Canning your beer is one of the most viable decisions you can make for your beer brewing business, especially if you are aiming to branch out. The advantages of canning are obvious, as it can help you retain the flavour and taste of your beer because it is less likely to be contaminated by oxygen or light, and it helps you when it comes to storage and transport as well. With canning, you can benefit from the lower costs of shipping since your cans can easily be stacked and placed on a pallet, and they are lighter in weight compared to bottles. But with beer canning, as with beer bottling, there are some aspects you have to check as well. What are those aspects? Let’s have a look.
- The Pickup of Oxygen
While oxygen is vital in the first phases of fermentation, it can adversely affect your beer’s taste and flavour if it is accidentally introduced once the yeast has done its job. If you want to keep your beer from being contaminated by oxygen during the process of production, minimise the time of exposure by avoiding opening tanks when not needed. You should also ensure that tanks, hoses, and pumps used for transfers are handled in as stringent a manner as possible so they will not pick up any oxygen along the way.
- Low Filling
Another potential issue with beer canning is low filling, although this can also be an issue with beer bottling. Ensure that the level of beer in the cans is appropriate; in fact, this is regulated by the government. Your customers need to get what they are paying for, and if you acquire a reputation as a low filler, your customers may try to find their beer elsewhere. To address this potential problem, make use of a manual and human-coordinated process – have one of your crew on the canning line manually weigh each can as it comes out. You can, however, automate the process as well, so each can is weighed and ‘spat out’ if it doesn’t meet the weight requirements.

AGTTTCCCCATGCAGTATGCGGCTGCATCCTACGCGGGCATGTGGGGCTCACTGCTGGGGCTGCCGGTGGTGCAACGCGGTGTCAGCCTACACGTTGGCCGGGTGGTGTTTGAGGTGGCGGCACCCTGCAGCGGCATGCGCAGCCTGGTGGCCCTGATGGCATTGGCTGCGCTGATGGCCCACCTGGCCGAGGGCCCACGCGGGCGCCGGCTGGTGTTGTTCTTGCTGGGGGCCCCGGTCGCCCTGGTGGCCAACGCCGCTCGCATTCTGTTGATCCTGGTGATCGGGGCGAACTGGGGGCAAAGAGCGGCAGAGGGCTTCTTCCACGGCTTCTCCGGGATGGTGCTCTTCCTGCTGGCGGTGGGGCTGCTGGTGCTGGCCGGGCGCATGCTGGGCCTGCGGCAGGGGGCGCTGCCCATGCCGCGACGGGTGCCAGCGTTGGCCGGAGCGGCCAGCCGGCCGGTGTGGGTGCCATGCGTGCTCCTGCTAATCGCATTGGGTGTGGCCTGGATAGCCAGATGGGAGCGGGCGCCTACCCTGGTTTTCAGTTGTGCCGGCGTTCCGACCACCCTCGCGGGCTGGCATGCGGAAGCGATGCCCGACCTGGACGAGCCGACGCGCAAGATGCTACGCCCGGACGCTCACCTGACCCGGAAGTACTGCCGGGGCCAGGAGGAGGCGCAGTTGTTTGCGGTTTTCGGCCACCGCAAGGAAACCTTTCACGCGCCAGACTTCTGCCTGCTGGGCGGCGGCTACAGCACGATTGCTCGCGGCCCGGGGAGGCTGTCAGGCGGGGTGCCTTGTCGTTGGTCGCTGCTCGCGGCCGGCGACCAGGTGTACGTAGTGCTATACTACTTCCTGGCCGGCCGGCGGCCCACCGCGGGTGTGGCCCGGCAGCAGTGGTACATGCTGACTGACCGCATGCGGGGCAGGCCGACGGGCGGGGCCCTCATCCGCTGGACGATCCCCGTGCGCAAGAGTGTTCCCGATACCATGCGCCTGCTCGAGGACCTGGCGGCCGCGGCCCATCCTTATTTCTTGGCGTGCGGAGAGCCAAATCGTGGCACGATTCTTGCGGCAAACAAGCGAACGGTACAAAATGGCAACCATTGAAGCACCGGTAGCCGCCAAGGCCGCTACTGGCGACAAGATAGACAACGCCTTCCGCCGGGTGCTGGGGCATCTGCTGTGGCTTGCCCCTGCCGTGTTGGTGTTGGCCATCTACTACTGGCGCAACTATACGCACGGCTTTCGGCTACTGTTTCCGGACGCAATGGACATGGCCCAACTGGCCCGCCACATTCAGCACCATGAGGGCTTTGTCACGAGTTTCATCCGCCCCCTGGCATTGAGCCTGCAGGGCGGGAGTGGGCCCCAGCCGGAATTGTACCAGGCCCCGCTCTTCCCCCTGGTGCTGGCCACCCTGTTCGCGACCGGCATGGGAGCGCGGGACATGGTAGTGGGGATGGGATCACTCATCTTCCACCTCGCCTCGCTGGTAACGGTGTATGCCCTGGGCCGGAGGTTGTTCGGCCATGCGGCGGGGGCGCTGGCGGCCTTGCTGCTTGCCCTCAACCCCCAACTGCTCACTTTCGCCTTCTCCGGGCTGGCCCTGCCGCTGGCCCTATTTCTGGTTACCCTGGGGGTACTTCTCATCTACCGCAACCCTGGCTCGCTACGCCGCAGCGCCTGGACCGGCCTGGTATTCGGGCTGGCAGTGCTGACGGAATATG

Can seaming performed by a can seaming machine is immensely precise, as confirmed by can seaming machinery specialists such as Pneumatic Scale Angelus, and the cans will go through a two-phase seam process that takes the lid’s lip and the actual can and then folds it twice on itself. But the process is so precise that any malfunction on how the heads are placed or aligned can result in leaked pressure and a compromised product. Thus, you should continuously monitor your equipment throughout a run, which usually takes about 20 minutes, so you can ensure that everything is according to specifications. You can also test your can seams – cut them open and measure the width, length, and height of every operation using a micrometer.
- Issues with Labelling
Most beer brewers will have a generic or standard can, which then has a label applied to it during the packaging process, and you should appoint a packaging operator who will make sure the labels are applied correctly. These checks are best performed by humans, but be mindful of fatigue-related mistakes and make sure to keep records of your losses in labelling, so you have a good idea of your line’s status and performance.